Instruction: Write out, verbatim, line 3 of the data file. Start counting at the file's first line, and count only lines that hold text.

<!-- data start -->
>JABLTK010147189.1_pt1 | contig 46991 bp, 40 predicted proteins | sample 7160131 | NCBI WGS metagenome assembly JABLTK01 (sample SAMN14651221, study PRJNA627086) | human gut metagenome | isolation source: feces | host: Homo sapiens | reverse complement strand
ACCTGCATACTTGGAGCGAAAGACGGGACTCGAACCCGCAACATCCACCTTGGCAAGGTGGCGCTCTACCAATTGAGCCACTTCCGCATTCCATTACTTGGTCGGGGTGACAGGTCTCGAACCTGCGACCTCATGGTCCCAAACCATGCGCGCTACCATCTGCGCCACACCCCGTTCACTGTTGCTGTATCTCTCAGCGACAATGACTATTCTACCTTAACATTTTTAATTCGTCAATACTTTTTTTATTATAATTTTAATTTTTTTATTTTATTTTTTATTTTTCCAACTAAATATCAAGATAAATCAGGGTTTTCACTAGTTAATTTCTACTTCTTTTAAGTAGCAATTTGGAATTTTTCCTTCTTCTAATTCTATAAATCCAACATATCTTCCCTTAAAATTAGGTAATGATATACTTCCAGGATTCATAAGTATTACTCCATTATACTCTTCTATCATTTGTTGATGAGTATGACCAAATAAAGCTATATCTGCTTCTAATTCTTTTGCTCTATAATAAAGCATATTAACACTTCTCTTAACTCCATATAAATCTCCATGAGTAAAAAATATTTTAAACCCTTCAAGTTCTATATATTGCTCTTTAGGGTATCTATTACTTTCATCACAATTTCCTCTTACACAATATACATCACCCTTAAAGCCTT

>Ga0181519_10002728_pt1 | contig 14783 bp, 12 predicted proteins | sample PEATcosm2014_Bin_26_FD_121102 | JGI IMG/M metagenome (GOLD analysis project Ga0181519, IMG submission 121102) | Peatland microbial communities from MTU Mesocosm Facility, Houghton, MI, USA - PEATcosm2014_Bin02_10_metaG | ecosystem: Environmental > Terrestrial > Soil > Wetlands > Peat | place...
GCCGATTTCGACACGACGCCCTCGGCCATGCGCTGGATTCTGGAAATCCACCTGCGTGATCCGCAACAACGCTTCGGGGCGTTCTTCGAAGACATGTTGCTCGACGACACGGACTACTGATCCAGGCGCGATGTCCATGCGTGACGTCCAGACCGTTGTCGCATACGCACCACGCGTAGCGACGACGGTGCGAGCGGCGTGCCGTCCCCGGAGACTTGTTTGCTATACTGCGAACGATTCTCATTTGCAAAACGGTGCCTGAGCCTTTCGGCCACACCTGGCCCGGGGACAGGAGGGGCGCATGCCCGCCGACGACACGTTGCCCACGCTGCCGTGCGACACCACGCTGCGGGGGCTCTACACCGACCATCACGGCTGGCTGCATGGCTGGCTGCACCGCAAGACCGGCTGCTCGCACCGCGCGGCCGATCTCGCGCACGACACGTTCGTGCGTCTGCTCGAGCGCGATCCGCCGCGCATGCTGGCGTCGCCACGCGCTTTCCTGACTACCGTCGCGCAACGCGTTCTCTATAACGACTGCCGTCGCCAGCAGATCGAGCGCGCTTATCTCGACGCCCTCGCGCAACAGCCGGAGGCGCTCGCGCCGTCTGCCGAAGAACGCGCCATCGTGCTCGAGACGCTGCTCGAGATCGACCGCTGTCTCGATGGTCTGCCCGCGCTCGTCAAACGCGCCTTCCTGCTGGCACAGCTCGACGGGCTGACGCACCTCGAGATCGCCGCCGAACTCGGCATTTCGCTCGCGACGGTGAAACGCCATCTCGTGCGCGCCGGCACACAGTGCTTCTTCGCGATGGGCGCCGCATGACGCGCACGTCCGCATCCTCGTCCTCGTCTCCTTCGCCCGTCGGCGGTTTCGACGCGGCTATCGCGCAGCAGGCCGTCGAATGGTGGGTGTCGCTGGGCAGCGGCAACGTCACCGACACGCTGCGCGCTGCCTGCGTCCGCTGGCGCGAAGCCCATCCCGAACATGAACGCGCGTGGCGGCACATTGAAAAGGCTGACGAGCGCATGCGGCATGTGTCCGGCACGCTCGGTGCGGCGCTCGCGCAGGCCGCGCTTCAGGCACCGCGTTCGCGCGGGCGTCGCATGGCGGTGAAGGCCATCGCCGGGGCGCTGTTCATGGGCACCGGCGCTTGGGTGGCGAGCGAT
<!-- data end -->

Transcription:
>Ga0181519_10002728_pt1 | contig 14783 bp, 12 predicted proteins | sample PEATcosm2014_Bin_26_FD_121102 | JGI IMG/M metagenome (GOLD analysis project Ga0181519, IMG submission 121102) | Peatland microbial communities from MTU Mesocosm Facility, Houghton, MI, USA - PEATcosm2014_Bin02_10_metaG | ecosystem: Environmental > Terrestrial > Soil > Wetlands > Peat | place...